Ginger #1’s Story
Ginger was a tan-colored terrier mix with pointed ears that bent slightly forward at the tips and a tail that curled over her back like a corkscrew. Ginger was also the first dog that really impacted my life, became my first best friend, and somehow got me through those early adolescent years.
Ginger came into my life shortly after losing Skippy to distemper. I remember we all got into that 1950 Ford with the pinstriped seat covers, and Grandpa took us back to the Detroit Humane Society. I can remember the long room with the tiled floors and cages on both sides of the room. The silver bars on the cages seemed so thick, at least to a 3-year-old. We looked at the adult dogs first. I honestly think that Grandpa and Grandma wanted to get a older dog who wouldn’t need as much training and also not be at such a high a risk of developing those diseases that take the lives of young puppies (like Skippy). It was Mom who asked to see the puppies again and my grandparents finally agreed. The lady at the shelter took us to another room that had both cages and big open pens. There were big puppies and little puppies, but I can remember walking to the end of the room. There in the last cage was a little puppy all by itself. The lady said its littermates were adopted the day before. To this day I honestly feel I was attracted to this puppy because I, too, didn’t have any brothers or sisters and not even any other children in the neighborhood to play with. This little puppy was alone, just like me.We took Ginger home with us that day. Today I am a firm believer in crate training a young puppy. In those days I don’t think that puppies were trained in crates, or even that the crate as we know it today even existed 50 years ago. I don’t think my Mom or my grandparents even had the slightest idea how to train a young puppy. To make a long story short, Ginger spent the first couple of nights sleeping in the bathtub with big boards across the top to keep her from getting out. She had a blanket on one end and was expected to use the end with the drain as her bathroom. I really can’t remember if this is how it turned out. But I do remember Mom getting Ginger a little collar with a bell attached to it. After a couple of nights in the bathtub, Ginger learned how to escape from her big porcelain crate”. I still remember so plainly sitting in the living room with Mom and Grandma watching our first black and white television set, and then we hear the “tinkle, tinkle, tinkle” of Ginger’s bell collar. All of a sudden she appeared in the doorway to the living room with that little corkscrew tail wagging overtime. This was the last time she was put in the bathtub.
Ginger and I grew up together. She became my best friend, my protector, and the center of my world. She was with me on that first day of kindergarten right through elementary school. I would even allow Grandma to walk me to school just so that Ginger could walk along. I would look forward to getting out of school because I knew Ginger would be there waiting for me. After school we would always play in the backyard together. I taught her many tricks and she was a very willing student. I set up a regular agility course in the yard with boxes, metal frames, and anything else I could get my hands on. Ginger learned quickly and was always anxious to please.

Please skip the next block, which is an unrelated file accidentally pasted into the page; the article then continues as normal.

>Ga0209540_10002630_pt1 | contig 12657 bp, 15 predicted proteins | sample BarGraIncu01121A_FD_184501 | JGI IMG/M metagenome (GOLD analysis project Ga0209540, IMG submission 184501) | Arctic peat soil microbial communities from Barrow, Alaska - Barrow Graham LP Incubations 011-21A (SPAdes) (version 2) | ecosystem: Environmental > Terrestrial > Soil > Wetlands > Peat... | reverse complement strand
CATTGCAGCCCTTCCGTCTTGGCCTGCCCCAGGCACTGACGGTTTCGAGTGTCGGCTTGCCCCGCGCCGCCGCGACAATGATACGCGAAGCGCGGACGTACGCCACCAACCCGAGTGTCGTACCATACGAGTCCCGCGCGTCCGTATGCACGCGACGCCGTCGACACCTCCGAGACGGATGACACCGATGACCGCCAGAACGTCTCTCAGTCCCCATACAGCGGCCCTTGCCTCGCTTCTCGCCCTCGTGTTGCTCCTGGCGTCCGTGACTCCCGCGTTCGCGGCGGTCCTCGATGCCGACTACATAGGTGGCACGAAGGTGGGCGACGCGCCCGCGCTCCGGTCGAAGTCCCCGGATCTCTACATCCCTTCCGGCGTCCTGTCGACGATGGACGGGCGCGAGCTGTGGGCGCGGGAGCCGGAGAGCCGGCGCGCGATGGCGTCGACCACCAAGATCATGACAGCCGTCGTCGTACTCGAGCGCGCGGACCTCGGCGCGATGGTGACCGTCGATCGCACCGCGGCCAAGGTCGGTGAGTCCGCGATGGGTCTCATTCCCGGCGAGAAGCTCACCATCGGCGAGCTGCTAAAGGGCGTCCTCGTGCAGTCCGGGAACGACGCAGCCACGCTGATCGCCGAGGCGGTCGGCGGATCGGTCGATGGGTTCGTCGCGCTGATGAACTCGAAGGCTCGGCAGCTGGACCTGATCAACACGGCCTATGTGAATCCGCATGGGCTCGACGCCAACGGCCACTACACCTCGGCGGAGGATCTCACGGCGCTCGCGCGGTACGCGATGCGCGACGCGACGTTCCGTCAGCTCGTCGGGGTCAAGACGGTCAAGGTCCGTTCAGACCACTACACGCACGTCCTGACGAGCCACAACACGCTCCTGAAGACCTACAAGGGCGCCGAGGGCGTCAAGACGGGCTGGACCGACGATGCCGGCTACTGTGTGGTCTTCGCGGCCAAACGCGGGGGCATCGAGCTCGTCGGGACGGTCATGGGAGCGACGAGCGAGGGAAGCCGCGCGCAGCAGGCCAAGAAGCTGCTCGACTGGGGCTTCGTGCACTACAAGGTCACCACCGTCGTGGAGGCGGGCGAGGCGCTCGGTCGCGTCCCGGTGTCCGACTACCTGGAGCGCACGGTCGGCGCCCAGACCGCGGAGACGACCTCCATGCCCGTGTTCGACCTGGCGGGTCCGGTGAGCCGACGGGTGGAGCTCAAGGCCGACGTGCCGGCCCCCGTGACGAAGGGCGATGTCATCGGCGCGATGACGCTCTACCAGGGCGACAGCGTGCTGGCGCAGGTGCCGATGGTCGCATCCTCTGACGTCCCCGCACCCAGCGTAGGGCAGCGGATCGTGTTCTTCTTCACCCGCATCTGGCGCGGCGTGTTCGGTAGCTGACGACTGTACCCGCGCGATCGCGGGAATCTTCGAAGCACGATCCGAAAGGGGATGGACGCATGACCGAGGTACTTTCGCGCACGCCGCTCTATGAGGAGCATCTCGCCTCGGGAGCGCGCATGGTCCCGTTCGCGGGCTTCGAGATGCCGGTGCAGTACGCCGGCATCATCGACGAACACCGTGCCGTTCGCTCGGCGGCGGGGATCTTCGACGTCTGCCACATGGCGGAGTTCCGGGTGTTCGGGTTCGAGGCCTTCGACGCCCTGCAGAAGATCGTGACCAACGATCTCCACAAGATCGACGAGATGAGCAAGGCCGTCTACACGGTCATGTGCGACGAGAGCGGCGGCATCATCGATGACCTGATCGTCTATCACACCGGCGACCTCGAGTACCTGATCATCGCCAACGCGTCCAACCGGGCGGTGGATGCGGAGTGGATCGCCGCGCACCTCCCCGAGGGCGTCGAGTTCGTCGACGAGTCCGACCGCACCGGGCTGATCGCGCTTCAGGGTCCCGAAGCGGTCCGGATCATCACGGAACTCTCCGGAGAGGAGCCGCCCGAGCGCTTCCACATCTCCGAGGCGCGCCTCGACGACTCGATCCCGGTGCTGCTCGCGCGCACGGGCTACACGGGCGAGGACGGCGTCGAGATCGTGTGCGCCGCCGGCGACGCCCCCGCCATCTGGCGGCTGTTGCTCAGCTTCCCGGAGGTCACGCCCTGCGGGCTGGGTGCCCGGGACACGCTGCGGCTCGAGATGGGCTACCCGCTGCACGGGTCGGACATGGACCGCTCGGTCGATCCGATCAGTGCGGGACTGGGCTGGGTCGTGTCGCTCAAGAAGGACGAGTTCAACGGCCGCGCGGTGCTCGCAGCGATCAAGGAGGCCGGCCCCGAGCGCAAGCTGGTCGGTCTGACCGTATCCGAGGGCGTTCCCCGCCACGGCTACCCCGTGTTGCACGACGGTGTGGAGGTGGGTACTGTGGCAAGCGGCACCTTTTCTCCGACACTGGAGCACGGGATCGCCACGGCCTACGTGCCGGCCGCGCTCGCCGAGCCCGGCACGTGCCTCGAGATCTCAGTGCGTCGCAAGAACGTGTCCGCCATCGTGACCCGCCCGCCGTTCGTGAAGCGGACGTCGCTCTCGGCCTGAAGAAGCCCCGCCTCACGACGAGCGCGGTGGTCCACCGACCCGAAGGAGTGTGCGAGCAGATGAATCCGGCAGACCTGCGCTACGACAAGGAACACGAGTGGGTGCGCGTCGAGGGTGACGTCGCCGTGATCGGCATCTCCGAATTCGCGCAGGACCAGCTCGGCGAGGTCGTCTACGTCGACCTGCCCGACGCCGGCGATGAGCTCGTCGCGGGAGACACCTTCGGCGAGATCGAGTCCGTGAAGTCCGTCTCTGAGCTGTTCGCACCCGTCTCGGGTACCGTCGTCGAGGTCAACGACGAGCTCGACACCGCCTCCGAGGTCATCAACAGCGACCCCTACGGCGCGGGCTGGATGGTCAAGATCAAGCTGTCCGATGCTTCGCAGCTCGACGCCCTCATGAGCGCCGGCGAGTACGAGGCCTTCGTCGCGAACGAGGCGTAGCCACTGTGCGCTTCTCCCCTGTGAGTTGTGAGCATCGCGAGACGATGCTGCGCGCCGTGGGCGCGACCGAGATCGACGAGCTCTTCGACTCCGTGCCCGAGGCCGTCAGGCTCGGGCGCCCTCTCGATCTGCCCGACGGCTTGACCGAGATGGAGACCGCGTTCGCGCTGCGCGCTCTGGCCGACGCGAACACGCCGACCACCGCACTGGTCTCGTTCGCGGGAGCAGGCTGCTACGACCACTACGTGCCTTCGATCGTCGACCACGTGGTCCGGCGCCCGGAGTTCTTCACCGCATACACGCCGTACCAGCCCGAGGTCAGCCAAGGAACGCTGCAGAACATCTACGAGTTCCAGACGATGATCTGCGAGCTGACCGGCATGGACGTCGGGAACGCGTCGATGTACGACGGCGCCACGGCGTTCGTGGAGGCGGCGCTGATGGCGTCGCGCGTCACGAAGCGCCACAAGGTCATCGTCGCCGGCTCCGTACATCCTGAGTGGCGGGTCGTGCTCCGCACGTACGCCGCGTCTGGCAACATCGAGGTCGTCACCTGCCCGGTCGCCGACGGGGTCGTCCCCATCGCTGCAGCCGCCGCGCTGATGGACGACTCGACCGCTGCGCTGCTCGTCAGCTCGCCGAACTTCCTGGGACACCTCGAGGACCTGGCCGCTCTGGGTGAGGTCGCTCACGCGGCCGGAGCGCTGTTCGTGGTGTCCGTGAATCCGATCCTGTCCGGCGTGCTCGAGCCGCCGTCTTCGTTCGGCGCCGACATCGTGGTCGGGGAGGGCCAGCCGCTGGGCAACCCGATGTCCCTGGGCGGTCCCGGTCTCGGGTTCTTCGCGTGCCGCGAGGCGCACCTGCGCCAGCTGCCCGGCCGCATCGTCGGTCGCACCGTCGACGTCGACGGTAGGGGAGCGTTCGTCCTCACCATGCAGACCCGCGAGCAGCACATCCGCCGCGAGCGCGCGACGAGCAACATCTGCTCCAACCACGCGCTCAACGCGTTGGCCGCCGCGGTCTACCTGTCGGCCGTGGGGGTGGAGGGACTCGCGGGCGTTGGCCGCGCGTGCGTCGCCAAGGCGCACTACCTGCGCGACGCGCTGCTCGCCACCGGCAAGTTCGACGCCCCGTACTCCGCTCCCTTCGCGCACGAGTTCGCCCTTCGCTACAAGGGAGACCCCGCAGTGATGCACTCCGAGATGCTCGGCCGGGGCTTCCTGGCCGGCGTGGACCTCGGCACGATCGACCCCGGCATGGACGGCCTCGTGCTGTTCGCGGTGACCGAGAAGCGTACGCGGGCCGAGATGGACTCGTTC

In January of 1960 I turned eleven years old. Ginger turned eight years old. My grandfather died on my eleventh birthday giving me my first real experience dealing with death. Ginger was there for me, helping me get through the loss. Then in the Spring of 1960, Ginger lost some of that sparkle she was well known for. She began to lose her appetite and slept a lot. I remember how she tried to force herself to play with me, but her heart just wasn’t in it. Mom finally took her to the vet. In those days pet sterilization was uncommon. Very few pets were spayed or neutered. Ginger had developed an infection that would have never occurred if she had been spayed. I could tell by the way the vet was speaking that it was a very serious situation. The only chance she had was a very slim one assuming she could survive the surgery.
Ginger stayed at the vet’s office overnight. The surgery was scheduled for the next day. Mom let me stay home from school. I can remember spending the day mostly in tears, but praying very hard for Ginger’s survival. It was a very long surgery and the call came in the early evening hours. Ginger didn’t make it. She never woke up. I was devastated. I had just lost my very best friend — the one who was always there for me.
One very valuable piece of information was obtained from this experience. Spaying or neutering a pet at a younger age can definitely save its life and eliminate or lessen the risk of certain cancers. I only wish that this technology had been available all those years ago. It may have given me a few more quality years with my Ginger.
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